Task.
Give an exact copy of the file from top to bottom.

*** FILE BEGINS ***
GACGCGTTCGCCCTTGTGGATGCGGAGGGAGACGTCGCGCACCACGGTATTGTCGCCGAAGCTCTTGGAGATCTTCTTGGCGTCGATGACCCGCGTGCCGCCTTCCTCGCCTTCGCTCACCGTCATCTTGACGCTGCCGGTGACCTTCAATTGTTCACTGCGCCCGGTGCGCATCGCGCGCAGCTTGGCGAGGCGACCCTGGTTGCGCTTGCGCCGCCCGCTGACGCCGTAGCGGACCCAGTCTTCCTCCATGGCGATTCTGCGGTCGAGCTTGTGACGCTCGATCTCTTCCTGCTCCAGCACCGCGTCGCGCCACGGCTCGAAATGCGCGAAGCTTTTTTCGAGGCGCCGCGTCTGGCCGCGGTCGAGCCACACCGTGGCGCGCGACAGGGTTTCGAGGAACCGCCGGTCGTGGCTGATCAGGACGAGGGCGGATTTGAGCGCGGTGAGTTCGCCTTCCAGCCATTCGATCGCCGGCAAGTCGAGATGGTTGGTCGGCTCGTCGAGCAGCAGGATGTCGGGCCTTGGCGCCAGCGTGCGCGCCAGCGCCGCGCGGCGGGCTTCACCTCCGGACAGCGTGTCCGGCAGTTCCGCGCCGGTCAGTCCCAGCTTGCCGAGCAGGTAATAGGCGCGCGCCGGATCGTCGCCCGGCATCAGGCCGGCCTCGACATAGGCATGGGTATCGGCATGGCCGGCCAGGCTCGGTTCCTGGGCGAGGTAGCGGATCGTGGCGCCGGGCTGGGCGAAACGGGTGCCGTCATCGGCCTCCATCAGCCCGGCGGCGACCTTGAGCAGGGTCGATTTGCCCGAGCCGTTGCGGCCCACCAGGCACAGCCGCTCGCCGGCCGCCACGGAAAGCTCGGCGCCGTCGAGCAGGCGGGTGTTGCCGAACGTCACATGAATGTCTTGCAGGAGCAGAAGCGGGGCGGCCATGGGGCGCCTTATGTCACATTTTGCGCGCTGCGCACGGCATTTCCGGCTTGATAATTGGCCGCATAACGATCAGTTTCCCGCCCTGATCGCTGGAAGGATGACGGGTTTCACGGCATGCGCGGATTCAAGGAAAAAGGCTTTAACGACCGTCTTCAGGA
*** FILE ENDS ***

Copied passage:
GACGCGTTCGCCCTTGTGGATGCGGAGGGAGACGTCGCGCACCACGGTATTGTCGCCGAAGCTCTTGGAGATCTTCTTGGCGTCGATGACCCGCGTGCCGCCTTCCTCGCCTTCGCTCACCGTCATCTTGACGCTGCCGGTGACCTTCAATTGTTCACTGCGCCCGGTGCGCATCGCGCGCAGCTTGGCGAGGCGACCCTGGTTGCGCTTGCGCCGCCCGCTGACGCCGTAGCGGACCCAGTCTTCCTCCATGGCGATTCTGCGGTCGAGCTTGTGACGCTCGATCTCTTCCTGCTCCAGCACCGCGTCGCGCCACGGCTCGAAATGCGCGAAGCTTTTTTCGAGGCGCCGCGTCTGGCCGCGGTCGAGCCACACCGTGGCGCGCGACAGGGTTTCGAGGAACCGCCGGTCGTGGCTGATCAGGACGAGGGCGGATTTGAGCGCGGTGAGTTCGCCTTCCAGCCATTCGATCGCCGGCAAGTCGAGATGGTTGGTCGGCTCGTCGAGCAGCAGGATGTCGGGCCTTGGCGCCAGCGTGCGCGCCAGCGCCGCGCGGCGGGCTTCACCTCCGGACAGCGTGTCCGGCAGTTCCGCGCCGGTCAGTCCCAGCTTGCCGAGCAGGTAATAGGCGCGCGCCGGATCGTCGCCCGGCATCAGGCCGGCCTCGACATAGGCATGGGTATCGGCATGGCCGGCCAGGCTCGGTTCCTGGGCGAGGTAGCGGATCGTGGCGCCGGGCTGGGCGAAACGGGTGCCGTCATCGGCCTCCATCAGCCCGGCGGCGACCTTGAGCAGGGTCGATTTGCCCGAGCCGTTGCGGCCCACCAGGCACAGCCGCTCGCCGGCCGCCACGGAAAGCTCGGCGCCGTCGAGCAGGCGGGTGTTGCCGAACGTCACATGAATGTCTTGCAGGAGCAGAAGCGGGGCGGCCATGGGGCGCCTTATGTCACATTTTGCGCGCTGCGCACGGCATTTCCGGCTTGATAATTGGCCGCATAACGATCAGTTTCCCGCCCTGATCGCTGGAAGGATGACGGGTTTCACGGCATGCGCGGATTCAAGGAAAAAGGCTTTAACGACCGTCTTCAGGA